Susan Bee Interview
Painting & film noir, masks, women behind bars, collage, fairy tales, & disaster
Susan Bee interviewed by Tom Winchester at Sovereign Nation
Susan Bee‘s Recalculating at A.I.R. Gallery in Brooklyn examines all of art history through a postmodern lens: as if its most epic battles were appropriated then compressed onto a canvas in a style that is similar to the way that David Salle, Nicole Eisenman, and Cindy Sherman have created their compositions. Without losing her style to a sea of reproductions, Bee maintains Recalculating as an exhibition of paintings that makes its two distinct themes battle each other in order to expose their tenuous theoretical commonalities. On the surface ironic fairy tales of domestic disputes and shattered windows build a film noir representative of today’s sobered ideals. Below the surface is a painterly, Bauhaus-inspired formal deconstruction that sometimes hides beneath objects that are fully rendered. The paintings’ formal tension reflects their dissonant narratives, creating a universality that art aspires to.
Susan Bee: The first series of paintings are stills from film noirs, mostly black-and-whites that I’ve made in color. They’re arranged in an abstract narrative with recurring characters like the man with the hat and the blonde woman, driving, windows, guns – there’s a lot of hints of violence in the film noirs. They usually end badly.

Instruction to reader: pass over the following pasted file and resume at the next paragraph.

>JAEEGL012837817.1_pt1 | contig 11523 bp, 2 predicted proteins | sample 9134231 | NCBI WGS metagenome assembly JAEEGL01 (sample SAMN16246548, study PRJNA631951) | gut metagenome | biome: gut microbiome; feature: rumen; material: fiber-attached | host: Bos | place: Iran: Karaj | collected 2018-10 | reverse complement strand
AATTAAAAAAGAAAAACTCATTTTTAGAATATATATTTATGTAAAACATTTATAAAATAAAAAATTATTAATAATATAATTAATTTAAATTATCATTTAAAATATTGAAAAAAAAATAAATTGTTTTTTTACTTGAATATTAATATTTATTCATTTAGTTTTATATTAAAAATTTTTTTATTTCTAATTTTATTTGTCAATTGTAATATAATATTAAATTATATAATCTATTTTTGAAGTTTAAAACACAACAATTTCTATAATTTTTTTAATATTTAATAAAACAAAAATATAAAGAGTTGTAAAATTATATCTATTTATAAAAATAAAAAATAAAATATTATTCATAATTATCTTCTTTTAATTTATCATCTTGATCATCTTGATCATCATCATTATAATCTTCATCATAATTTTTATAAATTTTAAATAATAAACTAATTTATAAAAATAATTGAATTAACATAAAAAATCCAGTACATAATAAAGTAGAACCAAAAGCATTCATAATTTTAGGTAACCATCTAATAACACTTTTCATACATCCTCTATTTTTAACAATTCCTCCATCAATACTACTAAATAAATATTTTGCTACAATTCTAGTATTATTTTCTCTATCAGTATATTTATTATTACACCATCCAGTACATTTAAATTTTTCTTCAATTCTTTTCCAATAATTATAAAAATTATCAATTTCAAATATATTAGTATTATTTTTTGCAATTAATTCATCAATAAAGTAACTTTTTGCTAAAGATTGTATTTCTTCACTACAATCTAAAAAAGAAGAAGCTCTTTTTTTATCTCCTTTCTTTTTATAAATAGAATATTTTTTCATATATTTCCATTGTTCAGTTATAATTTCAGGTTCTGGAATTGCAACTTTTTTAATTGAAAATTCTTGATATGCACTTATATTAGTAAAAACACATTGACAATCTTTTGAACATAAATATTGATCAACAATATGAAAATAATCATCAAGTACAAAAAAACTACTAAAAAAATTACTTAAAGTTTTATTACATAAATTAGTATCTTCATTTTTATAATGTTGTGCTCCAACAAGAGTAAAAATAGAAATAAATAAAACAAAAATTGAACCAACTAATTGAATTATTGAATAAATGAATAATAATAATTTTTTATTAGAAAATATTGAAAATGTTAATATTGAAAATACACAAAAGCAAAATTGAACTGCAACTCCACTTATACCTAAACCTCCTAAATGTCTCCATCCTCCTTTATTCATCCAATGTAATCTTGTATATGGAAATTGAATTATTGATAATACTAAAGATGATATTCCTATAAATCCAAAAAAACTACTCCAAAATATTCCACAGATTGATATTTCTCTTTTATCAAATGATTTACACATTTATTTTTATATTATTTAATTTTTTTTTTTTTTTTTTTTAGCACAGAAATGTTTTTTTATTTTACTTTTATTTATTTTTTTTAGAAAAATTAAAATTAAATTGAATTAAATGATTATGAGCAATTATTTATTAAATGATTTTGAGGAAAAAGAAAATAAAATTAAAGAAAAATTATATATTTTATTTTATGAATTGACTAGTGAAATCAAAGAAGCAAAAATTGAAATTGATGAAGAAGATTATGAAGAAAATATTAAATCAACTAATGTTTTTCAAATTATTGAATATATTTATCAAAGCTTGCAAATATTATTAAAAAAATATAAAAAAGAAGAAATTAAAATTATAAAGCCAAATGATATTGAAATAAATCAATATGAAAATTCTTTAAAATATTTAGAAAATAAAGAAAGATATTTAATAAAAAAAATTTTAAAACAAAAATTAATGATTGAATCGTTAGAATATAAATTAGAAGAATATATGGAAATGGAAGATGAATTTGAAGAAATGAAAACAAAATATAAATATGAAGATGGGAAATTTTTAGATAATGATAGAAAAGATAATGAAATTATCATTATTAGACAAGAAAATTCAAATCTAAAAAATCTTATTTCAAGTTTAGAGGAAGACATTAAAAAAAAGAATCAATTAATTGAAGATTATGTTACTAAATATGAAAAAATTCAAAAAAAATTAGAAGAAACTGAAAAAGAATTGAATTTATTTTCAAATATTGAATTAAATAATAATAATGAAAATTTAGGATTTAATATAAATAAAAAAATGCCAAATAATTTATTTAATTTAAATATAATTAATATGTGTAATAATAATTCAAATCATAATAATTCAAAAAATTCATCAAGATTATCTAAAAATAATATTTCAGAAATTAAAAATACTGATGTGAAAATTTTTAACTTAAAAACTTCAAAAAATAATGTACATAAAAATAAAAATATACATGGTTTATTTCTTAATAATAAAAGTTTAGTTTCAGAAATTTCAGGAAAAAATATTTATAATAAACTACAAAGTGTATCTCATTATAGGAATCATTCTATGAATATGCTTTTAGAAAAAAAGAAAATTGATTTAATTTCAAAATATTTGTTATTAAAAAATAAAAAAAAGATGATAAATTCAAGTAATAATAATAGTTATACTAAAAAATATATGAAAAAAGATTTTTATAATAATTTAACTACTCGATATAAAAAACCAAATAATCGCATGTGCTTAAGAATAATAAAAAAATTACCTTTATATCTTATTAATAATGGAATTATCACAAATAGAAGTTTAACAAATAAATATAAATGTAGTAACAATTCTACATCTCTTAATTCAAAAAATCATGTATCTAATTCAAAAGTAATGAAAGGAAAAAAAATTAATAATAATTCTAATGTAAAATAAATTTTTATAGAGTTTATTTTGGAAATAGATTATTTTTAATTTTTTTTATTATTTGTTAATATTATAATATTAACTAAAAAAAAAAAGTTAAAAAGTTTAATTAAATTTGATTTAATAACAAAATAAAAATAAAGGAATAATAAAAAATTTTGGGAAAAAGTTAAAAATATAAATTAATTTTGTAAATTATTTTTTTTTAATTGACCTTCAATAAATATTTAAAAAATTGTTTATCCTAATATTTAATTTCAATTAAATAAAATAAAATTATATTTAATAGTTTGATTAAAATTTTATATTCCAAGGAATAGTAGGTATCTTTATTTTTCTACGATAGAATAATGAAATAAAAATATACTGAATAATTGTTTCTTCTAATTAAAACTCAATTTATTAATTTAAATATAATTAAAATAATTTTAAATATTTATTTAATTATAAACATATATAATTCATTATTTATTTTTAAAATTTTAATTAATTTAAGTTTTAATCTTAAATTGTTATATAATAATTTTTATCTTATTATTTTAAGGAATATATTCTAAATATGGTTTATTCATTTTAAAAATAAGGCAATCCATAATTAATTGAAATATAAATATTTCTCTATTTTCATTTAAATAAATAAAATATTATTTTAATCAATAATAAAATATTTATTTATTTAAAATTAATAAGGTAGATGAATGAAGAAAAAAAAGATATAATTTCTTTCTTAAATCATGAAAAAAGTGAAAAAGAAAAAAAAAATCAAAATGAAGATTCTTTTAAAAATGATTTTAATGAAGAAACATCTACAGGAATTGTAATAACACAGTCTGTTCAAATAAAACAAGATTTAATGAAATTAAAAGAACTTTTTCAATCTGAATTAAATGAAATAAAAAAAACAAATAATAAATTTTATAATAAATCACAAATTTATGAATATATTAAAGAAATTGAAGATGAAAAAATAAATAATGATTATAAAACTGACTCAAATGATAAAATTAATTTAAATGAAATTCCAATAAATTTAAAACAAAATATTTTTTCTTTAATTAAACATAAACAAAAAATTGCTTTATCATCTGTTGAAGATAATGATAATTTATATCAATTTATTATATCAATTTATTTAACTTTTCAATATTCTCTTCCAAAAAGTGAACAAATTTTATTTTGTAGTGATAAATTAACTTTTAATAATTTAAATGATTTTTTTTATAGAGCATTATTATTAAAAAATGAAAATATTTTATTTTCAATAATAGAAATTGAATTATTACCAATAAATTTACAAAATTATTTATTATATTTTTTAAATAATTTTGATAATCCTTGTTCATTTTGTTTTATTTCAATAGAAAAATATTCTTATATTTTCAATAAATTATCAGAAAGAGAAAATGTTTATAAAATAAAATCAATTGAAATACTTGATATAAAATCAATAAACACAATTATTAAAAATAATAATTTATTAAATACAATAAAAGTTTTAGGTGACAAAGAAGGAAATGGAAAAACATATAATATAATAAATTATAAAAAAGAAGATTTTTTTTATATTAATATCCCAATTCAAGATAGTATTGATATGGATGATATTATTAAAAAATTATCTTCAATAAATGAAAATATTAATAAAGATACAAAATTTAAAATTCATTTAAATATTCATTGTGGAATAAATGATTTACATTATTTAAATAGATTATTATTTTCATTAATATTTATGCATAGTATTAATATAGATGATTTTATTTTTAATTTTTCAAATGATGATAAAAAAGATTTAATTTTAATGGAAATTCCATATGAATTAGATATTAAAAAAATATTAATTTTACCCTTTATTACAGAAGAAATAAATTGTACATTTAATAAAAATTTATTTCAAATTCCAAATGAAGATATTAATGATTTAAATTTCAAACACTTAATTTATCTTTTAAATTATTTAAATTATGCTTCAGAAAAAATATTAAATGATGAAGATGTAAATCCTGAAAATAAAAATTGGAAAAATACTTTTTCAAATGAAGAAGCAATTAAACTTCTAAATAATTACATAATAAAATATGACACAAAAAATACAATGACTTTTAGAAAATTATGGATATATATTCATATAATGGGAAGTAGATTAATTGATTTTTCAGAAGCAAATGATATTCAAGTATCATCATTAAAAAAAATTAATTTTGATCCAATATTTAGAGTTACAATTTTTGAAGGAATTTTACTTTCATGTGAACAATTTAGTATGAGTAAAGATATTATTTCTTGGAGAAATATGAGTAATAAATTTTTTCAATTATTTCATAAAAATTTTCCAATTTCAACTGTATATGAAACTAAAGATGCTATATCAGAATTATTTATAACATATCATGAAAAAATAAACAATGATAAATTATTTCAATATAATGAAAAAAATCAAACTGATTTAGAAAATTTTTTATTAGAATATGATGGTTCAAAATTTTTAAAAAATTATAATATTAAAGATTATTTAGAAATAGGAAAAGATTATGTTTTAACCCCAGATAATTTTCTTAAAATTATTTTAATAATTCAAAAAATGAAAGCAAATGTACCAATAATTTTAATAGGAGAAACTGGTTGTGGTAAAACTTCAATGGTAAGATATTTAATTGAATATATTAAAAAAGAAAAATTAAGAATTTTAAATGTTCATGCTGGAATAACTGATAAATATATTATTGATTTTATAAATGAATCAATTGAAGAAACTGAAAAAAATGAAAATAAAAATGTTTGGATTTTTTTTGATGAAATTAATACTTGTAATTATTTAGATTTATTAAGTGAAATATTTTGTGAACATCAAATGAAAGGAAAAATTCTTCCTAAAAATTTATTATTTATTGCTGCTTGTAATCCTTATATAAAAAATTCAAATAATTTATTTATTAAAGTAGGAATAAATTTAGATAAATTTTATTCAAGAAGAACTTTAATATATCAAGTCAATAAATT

Tom Winchester: They remind me of your last show of paintings, which depicted disasters.
Bee: This show has more to do with personal disasters, with actual characters having them, but the situations could go either way; he either loves her, or he’s about to kill her. Some of them reference certain films, like one is from Gun Crazy, another is from Detour, and one is from a woman-behind-bars flick, but they actually go beyond the films. I’ve added things like masks, hats, and backgrounds, which aren’t in the originals. And some of them I tried to pull into abstractions.
The other paintings in the show have to do with either landscape or religious imagery, like the Renaissance and Medieval works in the Lehman Wing at the Met, which refer more to my earlier work.